Substitute for White Hominy?
I was looking for a substitute for hominy or rather maize, as I cannot eat corn and need to make a dish with maize flour as the main ingredient (corn is not an option). In your recipes you use mainly polenta and buckwheat, but neither of those work well in my case because they are both already cooked products that can’t be used as-is to replace tortillas/masa harina/masa de maiz, etc., which is what I need to make my special dish.
1. Chickpeas: also known as garbanzo beans, are a good option for mimicking the flavor of hominy.
2. Corn: neither cornflour nor maize meal will work in place of masa harina/masa de maiz, which is a flour made from corn treated with lime and then ground into fine powder. If you do not want to use hominy or maize in your recipe requiring maize, try using polenta (corn grits) or dried corn, which can be ground into a fine texture. You should note that polenta (corn grits) and dried corn need to be cooked prior to use, whereas maize needs only to be soaked for about 10 minutes before cooking.
3. Buckwheat grits: buckwheat flour is also known as kasha
4. Polenta meal: this is a coarse form of cornmeal.
5. Dried Beans: chili, ancho and morita chiles can all be used as a substitute for chipotles in adobo sauce.
6. Polenta meal: this is a coarse form of cornmeal.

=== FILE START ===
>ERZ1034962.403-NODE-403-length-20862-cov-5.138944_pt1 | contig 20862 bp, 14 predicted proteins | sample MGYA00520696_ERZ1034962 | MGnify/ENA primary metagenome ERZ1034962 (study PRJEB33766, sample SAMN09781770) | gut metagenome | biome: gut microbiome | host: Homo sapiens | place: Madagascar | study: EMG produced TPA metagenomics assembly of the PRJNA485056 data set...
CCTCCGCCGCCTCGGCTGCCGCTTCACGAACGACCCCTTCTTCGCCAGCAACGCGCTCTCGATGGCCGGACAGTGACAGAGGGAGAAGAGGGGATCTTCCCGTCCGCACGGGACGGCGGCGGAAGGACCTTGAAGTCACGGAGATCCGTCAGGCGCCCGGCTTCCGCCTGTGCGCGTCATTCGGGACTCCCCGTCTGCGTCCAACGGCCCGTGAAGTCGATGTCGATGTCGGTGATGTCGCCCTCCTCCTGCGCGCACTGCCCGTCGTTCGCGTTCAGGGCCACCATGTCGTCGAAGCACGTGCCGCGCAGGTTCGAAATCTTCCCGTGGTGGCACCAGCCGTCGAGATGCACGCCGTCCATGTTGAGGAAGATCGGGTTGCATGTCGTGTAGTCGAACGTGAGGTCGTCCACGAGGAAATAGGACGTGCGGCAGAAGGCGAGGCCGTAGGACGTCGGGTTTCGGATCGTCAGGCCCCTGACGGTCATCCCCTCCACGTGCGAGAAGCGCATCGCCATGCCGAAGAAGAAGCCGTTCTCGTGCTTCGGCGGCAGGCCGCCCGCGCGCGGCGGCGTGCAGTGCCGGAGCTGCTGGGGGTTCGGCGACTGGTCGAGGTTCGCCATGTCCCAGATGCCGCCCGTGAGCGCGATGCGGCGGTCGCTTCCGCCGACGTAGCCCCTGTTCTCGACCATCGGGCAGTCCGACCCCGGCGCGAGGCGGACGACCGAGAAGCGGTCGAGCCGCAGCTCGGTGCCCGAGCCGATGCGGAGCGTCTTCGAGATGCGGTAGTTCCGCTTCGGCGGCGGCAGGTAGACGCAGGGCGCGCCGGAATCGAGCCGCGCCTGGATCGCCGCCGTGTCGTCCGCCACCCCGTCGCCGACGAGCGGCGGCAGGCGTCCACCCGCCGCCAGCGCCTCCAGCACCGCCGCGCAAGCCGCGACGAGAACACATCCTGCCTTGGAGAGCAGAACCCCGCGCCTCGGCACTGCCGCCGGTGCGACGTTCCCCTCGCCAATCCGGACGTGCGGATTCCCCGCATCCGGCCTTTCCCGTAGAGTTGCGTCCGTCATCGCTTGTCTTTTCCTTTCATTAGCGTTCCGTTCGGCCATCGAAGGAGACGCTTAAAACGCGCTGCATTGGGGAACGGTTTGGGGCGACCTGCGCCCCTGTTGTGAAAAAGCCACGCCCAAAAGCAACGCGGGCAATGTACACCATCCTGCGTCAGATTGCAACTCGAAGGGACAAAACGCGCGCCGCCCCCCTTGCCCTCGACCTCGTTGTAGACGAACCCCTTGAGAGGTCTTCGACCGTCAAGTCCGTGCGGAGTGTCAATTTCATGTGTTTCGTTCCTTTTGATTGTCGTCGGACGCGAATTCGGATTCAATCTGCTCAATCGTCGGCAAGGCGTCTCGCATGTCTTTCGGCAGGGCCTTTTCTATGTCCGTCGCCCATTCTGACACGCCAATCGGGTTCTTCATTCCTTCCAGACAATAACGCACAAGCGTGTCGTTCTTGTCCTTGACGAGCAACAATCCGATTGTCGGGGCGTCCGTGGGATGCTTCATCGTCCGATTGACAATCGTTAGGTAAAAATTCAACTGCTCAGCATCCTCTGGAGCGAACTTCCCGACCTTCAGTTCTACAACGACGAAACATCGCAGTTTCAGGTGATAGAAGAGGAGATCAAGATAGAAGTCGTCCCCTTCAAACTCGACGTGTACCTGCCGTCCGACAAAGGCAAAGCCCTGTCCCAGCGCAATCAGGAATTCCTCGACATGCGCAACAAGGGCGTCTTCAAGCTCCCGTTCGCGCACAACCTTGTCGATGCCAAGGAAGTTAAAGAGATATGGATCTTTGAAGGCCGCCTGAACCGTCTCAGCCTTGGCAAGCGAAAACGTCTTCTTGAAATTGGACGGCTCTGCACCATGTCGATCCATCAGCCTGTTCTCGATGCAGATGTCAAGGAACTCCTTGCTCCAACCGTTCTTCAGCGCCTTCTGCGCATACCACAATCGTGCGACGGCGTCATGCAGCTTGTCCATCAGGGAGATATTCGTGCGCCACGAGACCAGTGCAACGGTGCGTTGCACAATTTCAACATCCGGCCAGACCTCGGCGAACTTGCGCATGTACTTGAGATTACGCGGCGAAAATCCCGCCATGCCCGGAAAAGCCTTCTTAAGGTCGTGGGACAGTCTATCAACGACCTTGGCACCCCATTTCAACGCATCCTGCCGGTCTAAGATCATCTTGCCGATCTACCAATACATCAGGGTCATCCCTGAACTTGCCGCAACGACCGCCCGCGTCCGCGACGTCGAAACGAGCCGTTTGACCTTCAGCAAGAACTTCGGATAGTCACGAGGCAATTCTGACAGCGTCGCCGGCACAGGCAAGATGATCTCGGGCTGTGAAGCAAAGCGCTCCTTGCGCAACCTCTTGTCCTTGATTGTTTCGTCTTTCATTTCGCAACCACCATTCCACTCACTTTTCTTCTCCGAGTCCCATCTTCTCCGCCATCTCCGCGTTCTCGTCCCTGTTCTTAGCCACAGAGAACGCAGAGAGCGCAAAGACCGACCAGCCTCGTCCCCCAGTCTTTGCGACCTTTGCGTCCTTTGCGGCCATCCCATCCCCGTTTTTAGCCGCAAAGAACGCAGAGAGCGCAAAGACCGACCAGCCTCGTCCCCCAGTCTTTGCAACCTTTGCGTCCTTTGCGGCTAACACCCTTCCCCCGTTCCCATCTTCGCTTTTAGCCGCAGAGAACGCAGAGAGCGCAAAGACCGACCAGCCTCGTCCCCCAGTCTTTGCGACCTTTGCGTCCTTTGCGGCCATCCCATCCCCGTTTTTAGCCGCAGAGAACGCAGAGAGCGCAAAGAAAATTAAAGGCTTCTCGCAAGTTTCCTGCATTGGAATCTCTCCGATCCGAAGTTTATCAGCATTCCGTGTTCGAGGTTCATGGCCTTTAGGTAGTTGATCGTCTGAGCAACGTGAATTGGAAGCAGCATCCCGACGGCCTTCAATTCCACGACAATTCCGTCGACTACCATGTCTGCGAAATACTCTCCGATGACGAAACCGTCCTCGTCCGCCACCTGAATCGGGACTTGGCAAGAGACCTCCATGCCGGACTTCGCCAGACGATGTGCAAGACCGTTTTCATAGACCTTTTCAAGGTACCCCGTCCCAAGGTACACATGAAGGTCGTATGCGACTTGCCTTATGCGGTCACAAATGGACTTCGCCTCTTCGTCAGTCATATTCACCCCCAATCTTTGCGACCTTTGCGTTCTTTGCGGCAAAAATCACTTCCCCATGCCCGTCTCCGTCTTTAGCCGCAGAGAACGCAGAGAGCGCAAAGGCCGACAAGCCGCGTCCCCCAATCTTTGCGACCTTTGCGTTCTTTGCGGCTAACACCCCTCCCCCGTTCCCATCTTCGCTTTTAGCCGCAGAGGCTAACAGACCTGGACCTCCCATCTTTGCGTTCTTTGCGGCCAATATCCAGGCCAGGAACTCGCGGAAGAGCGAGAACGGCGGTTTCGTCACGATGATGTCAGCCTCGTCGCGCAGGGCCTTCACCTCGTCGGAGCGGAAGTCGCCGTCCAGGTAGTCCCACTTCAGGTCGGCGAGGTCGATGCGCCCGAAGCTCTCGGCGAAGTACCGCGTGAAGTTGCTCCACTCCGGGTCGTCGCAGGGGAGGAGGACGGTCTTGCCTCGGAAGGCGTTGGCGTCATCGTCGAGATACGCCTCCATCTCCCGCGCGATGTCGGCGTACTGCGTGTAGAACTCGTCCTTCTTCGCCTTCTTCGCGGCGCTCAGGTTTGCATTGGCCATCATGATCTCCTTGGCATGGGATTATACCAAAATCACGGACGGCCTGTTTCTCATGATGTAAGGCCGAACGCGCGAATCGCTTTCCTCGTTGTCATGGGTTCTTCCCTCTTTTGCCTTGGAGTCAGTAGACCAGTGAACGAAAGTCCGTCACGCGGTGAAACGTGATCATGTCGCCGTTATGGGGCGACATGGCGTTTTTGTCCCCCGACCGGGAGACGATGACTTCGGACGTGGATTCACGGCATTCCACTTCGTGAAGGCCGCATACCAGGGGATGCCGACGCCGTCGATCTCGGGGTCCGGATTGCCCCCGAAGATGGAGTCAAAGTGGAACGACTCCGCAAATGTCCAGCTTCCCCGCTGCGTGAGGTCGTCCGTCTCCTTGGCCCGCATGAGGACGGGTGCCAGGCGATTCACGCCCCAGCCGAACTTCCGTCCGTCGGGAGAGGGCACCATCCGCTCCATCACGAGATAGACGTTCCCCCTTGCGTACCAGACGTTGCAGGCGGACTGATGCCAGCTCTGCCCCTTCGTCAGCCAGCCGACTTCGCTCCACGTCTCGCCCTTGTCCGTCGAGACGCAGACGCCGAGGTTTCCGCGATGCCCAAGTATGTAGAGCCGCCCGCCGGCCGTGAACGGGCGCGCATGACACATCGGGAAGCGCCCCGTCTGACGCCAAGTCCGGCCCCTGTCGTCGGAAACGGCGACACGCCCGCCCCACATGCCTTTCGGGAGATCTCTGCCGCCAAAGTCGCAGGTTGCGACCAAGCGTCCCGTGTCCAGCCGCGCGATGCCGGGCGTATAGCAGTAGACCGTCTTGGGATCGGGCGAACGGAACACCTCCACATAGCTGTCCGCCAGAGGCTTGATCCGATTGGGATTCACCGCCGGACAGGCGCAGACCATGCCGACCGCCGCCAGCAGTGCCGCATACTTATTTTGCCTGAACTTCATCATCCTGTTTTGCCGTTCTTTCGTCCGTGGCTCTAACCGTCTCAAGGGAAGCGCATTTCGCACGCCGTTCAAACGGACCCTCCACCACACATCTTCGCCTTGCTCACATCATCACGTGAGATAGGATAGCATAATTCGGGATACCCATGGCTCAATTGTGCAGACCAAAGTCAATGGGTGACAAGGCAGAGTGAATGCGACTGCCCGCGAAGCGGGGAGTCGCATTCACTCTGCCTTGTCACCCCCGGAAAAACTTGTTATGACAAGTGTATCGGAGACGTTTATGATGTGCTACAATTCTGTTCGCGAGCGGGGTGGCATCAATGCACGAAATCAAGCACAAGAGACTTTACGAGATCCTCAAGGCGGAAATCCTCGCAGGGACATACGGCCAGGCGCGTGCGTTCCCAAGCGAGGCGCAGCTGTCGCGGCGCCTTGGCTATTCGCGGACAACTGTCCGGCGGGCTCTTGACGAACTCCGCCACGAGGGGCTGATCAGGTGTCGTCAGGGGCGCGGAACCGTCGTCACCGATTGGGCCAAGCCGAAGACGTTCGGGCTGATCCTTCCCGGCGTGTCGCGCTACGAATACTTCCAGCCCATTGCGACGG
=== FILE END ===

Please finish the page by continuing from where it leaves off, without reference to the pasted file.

7. Grits: this term can refer to several varieties of coarsely-ground maize or cornmeal.
How To Use Hominy
Use hominy as a thickening agent for soups and stews. To use, first rinse hominy thoroughly in a fine mesh strainer to remove excess starches and any dirt. Add directly to soups and stews at the end of cooking time.
You can also mix up a quick cornbread by adding 2 eggs, 1/2 cup of oil or butter, and 1/2 cup milk as well as 2 cups of rinsed hominy. Mix until smooth and cook in a greased skillet for 5 minutes per side!
Finally, you can stir fry it with some veggies for a tasty side dish.
Use hominy to make hominy grits. To make grits, add 1 cup of grits (not instant) to 4 cups of boiling water and salt to taste. Let simmer for 30 minutes until softened and most of the liquid is absorbed.
Use hominy to make atole, a traditional Mexican drink. To make, add 1 cup of atole mix to 3 cups of cold water and stir. Heat in a saucepan over medium-high heat until it comes to a boil, then remove from the heat and let sit for 5 minutes.
Make Vegan Pozole by substituting 1 can of hominy for an equal portion of pork in this vegan version.
Make Vegan Cachupa by substituting 1 can of hominy for an equal portion of Portuguese sausage in this vegan version.
Use hominy as part of your Thanksgiving stuffing recipe or season and bake on its own for a tasty side dish!
To make, add 4 cups fresh corn kernels to boiling water followed by 1 cup rinsed hominy. Cook until tender and serve with butter and salt as desired.
Add 2 cups rinsed prepared hominy to your favorite chili or taco soup recipe as a thickening agent. To prepare, simply rinse the dried white corn under cold running water for about 3 minutes and then let sit in warm water for 10-15 minutes before adding to recipes.